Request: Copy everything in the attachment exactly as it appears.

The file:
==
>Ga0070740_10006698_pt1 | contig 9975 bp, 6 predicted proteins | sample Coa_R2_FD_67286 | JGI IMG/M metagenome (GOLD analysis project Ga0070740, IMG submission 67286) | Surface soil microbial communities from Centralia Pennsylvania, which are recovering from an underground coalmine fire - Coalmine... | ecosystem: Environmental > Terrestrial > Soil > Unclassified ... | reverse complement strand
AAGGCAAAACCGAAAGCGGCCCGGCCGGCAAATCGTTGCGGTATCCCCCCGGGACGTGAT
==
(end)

>Ga0070740_10006698_pt1 | contig 9975 bp, 6 predicted proteins | sample Coa_R2_FD_67286 | JGI IMG/M metagenome (GOLD analysis project Ga0070740, IMG submission 67286) | Surface soil microbial communities from Centralia Pennsylvania, which are recovering from an underground coalmine fire - Coalmine... | ecosystem: Environmental > Terrestrial > Soil > Unclassified ... | reverse complement strand
AAGGCAAAACCGAAAGCGGCCCGGCCGGCAAATCGTTGCGGTATCCCCCCGGGACGTGAT